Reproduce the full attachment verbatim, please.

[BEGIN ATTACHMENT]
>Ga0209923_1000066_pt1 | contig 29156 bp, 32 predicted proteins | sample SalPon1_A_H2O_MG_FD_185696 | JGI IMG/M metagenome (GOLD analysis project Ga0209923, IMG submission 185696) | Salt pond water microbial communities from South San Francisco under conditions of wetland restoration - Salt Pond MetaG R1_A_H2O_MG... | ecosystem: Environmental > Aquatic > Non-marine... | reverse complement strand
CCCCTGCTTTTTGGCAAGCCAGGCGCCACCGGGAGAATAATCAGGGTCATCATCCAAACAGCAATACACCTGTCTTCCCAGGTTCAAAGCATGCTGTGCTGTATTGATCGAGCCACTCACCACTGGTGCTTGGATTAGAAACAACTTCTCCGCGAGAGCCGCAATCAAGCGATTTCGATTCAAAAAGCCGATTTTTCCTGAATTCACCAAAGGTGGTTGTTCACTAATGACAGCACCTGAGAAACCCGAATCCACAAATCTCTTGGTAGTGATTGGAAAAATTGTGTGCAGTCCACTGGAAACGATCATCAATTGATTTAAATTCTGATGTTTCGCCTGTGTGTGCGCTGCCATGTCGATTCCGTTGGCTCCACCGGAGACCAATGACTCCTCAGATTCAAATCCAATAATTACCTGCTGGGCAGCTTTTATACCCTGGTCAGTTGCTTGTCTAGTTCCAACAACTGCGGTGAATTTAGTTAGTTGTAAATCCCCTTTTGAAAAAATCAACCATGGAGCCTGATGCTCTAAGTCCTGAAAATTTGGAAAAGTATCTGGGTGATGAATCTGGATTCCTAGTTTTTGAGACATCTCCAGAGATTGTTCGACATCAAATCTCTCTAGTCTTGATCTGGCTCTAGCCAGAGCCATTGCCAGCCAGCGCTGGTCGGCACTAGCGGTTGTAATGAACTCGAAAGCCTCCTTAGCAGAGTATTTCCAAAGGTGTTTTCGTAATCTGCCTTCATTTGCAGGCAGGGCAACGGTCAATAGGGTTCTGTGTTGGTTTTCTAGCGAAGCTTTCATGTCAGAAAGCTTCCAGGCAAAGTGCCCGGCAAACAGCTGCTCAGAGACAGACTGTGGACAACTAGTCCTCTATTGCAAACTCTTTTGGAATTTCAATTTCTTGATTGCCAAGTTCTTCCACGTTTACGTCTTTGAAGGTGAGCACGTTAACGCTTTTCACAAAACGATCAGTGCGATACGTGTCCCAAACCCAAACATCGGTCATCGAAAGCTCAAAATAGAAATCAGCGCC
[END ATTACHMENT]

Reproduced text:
>Ga0209923_1000066_pt1 | contig 29156 bp, 32 predicted proteins | sample SalPon1_A_H2O_MG_FD_185696 | JGI IMG/M metagenome (GOLD analysis project Ga0209923, IMG submission 185696) | Salt pond water microbial communities from South San Francisco under conditions of wetland restoration - Salt Pond MetaG R1_A_H2O_MG... | ecosystem: Environmental > Aquatic > Non-marine... | reverse complement strand
CCCCTGCTTTTTGGCAAGCCAGGCGCCACCGGGAGAATAATCAGGGTCATCATCCAAACAGCAATACACCTGTCTTCCCAGGTTCAAAGCATGCTGTGCTGTATTGATCGAGCCACTCACCACTGGTGCTTGGATTAGAAACAACTTCTCCGCGAGAGCCGCAATCAAGCGATTTCGATTCAAAAAGCCGATTTTTCCTGAATTCACCAAAGGTGGTTGTTCACTAATGACAGCACCTGAGAAACCCGAATCCACAAATCTCTTGGTAGTGATTGGAAAAATTGTGTGCAGTCCACTGGAAACGATCATCAATTGATTTAAATTCTGATGTTTCGCCTGTGTGTGCGCTGCCATGTCGATTCCGTTGGCTCCACCGGAGACCAATGACTCCTCAGATTCAAATCCAATAATTACCTGCTGGGCAGCTTTTATACCCTGGTCAGTTGCTTGTCTAGTTCCAACAACTGCGGTGAATTTAGTTAGTTGTAAATCCCCTTTTGAAAAAATCAACCATGGAGCCTGATGCTCTAAGTCCTGAAAATTTGGAAAAGTATCTGGGTGATGAATCTGGATTCCTAGTTTTTGAGACATCTCCAGAGATTGTTCGACATCAAATCTCTCTAGTCTTGATCTGGCTCTAGCCAGAGCCATTGCCAGCCAGCGCTGGTCGGCACTAGCGGTTGTAATGAACTCGAAAGCCTCCTTAGCAGAGTATTTCCAAAGGTGTTTTCGTAATCTGCCTTCATTTGCAGGCAGGGCAACGGTCAATAGGGTTCTGTGTTGGTTTTCTAGCGAAGCTTTCATGTCAGAAAGCTTCCAGGCAAAGTGCCCGGCAAACAGCTGCTCAGAGACAGACTGTGGACAACTAGTCCTCTATTGCAAACTCTTTTGGAATTTCAATTTCTTGATTGCCAAGTTCTTCCACGTTTACGTCTTTGAAGGTGAGCACGTTAACGCTTTTCACAAAACGATCAGTGCGATACGTGTCCCAAACCCAAACATCGGTCATCGAAAGCTCAAAATAGAAATCAGCGCC